Ted Goossen, former Thompson Christian Centre Fellowship pastor and, briefly, an internet ambassador for the city and Canada when a video of him and his wife Mary blowing bubbles at -45 degrees Celsius went viral, died in Saskatoon March 31 at the age of 70.
Previously having served nearly 15 years as pastor at Grace Church in Cranberry Portage as well as part-time and then full-time director of Simonhouse Bible Camp, Goossen returned to Northern Manitoba in 2005, after serving for three years as an associate pastor in Winkler and then spending two years as a long-haul truck driver. He stayed in Thompson for 10 years, before heading southwest to Saskatchewan in August 2015 to live closer to two of his and Mary’s children in that province and another in Calgary.
Goossen was the driving force behind the creation of the Nickel Belt News’s Spiritual Thoughts column, which rotated between various members of the Thompson Christian Council and still appears occasionally. He was also the type of pastor to express his values through actions rather than just words, having spearheaded Thompson Christian Centre Fellowship fundraisers to assist with the costs of building the Thompson Neighbourhood Renewal Corporation’s second Our Home Kikinaw house, which raised more than $21,000, $9,000 of which came in the form of matching donations by the church Goossen served as pastor.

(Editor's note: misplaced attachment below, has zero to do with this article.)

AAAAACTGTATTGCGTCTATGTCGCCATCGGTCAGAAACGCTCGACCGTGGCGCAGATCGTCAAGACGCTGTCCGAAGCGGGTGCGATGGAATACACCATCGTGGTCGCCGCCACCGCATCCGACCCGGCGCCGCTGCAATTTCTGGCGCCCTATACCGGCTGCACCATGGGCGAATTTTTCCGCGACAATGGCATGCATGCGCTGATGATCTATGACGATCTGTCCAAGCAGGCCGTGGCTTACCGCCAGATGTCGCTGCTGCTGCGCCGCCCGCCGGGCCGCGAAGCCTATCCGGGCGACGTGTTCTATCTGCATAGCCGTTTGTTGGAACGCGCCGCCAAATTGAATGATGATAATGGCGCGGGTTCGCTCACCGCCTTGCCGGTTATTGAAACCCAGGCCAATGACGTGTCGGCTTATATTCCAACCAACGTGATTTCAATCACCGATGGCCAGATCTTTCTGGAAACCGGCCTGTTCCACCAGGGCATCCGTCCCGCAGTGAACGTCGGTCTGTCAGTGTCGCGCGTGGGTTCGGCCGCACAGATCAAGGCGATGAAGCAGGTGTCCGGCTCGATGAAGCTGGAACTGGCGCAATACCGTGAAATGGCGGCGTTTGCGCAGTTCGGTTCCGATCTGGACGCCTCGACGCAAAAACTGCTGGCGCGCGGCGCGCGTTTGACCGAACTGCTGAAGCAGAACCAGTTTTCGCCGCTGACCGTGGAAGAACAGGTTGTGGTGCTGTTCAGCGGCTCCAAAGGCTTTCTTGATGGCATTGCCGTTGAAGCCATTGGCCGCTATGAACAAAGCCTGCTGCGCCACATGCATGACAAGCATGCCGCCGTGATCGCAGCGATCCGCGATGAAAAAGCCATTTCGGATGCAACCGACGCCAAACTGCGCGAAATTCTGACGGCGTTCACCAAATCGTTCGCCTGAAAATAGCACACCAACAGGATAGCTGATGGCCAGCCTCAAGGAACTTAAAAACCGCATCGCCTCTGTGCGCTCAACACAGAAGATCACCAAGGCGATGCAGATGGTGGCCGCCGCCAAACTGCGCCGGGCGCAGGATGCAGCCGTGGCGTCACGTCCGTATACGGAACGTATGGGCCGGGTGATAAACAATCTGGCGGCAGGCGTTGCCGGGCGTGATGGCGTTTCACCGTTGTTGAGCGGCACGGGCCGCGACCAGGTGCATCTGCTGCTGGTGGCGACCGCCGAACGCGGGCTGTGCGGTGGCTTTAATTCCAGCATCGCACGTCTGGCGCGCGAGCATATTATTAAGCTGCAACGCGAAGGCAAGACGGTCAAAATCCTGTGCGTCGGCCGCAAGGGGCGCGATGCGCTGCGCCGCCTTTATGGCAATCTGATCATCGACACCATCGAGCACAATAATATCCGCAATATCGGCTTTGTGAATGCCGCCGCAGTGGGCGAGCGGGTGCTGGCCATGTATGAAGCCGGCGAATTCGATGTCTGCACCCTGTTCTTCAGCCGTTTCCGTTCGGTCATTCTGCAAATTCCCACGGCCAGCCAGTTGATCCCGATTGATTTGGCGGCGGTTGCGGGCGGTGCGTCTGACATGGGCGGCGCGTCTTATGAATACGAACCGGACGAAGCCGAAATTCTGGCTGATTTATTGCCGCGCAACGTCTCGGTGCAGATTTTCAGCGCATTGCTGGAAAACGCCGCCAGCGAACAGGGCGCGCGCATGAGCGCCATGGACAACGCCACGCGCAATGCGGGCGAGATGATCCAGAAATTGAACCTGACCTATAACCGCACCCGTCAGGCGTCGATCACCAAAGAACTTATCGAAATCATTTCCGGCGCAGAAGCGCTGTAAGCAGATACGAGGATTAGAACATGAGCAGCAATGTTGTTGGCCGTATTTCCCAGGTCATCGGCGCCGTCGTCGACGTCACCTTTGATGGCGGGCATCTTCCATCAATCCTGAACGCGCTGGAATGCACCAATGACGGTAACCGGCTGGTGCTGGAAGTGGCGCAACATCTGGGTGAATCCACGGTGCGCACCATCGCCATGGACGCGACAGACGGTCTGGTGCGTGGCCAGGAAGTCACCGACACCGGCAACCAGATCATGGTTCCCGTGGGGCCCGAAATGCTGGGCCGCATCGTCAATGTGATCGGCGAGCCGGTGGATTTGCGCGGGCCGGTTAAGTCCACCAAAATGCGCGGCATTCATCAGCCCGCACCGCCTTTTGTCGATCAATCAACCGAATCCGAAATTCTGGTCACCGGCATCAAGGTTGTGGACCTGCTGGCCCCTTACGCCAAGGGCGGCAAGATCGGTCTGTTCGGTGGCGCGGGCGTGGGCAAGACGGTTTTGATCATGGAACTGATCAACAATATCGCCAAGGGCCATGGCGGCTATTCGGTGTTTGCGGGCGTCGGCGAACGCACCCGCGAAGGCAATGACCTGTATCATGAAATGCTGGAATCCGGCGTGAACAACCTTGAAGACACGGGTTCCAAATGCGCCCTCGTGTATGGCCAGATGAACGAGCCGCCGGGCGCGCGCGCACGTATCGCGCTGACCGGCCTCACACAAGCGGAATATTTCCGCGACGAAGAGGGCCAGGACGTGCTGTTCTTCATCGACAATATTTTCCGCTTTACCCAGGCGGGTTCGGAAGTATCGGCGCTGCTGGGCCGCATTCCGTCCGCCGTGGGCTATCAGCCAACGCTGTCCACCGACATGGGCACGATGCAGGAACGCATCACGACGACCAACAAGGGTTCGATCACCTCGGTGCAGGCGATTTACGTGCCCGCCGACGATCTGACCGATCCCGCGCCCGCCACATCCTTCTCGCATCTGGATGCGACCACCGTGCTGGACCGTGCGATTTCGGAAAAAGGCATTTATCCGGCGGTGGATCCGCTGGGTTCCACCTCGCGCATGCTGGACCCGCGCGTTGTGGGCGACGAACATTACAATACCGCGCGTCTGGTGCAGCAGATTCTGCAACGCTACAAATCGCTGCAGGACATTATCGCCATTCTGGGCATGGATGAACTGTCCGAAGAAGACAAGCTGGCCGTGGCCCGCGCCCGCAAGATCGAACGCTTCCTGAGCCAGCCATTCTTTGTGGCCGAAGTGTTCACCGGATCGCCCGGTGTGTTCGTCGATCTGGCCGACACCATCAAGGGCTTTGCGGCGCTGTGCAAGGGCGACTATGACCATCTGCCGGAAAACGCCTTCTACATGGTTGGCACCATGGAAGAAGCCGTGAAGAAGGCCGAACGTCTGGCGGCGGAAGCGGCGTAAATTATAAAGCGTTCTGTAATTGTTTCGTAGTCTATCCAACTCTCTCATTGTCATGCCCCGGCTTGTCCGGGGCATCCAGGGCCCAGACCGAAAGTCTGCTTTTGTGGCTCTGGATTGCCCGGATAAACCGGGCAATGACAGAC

Depsite his penchant for action, Goossen wasn’t one to keep his thoughts to himself. When the Nickel Belt News didn’t want to run a column by Seventh-Day Adventist Richard Sheppard in 2014, Goossen emailed former editor John Barker to criticize that decision and ended up getting it reversed. A few years earlier, speaking to what was then the Burntwood Regional Health Authority (BRHA) board about their Spiritual Care Committee (SCC), which looked after the spiritual needs of BRHA patients through a rotating roster of clergy and lay people by offering weekly Sunday services at the hospital, Goossen said that spiritual care at the hospital was not in good shape when he arrived in Thompson.
“Frankly, the whole aspect of spiritual care at Thompson General Hospital was in a kind of chaos,” he said, with patients telling each other “don’t bother calling [the SCC], they don’t show up.”
Goossen also knew what it was to experience personal loss, having lost a son to suicide, which he said shortly before leaving Thompson had helped him understand other people’s struggles.
“Had we not had that experience with our son, I don’t think I would have been able to minister the way I have been,” Goossen said.
Born on a farm near Manitou, Goossen attended university and seminary in Winnipeg before he and Mary moved to Winkler to run a bible camp, prior to his first northern posting in Cranberry Portage beginning in 1985. He is survived by his wife, two daughters and one son. His funeral will be held today at Forest Grove Community Church in Saskatoon and donations may be made in his memory to Simonhouse Bible Camp.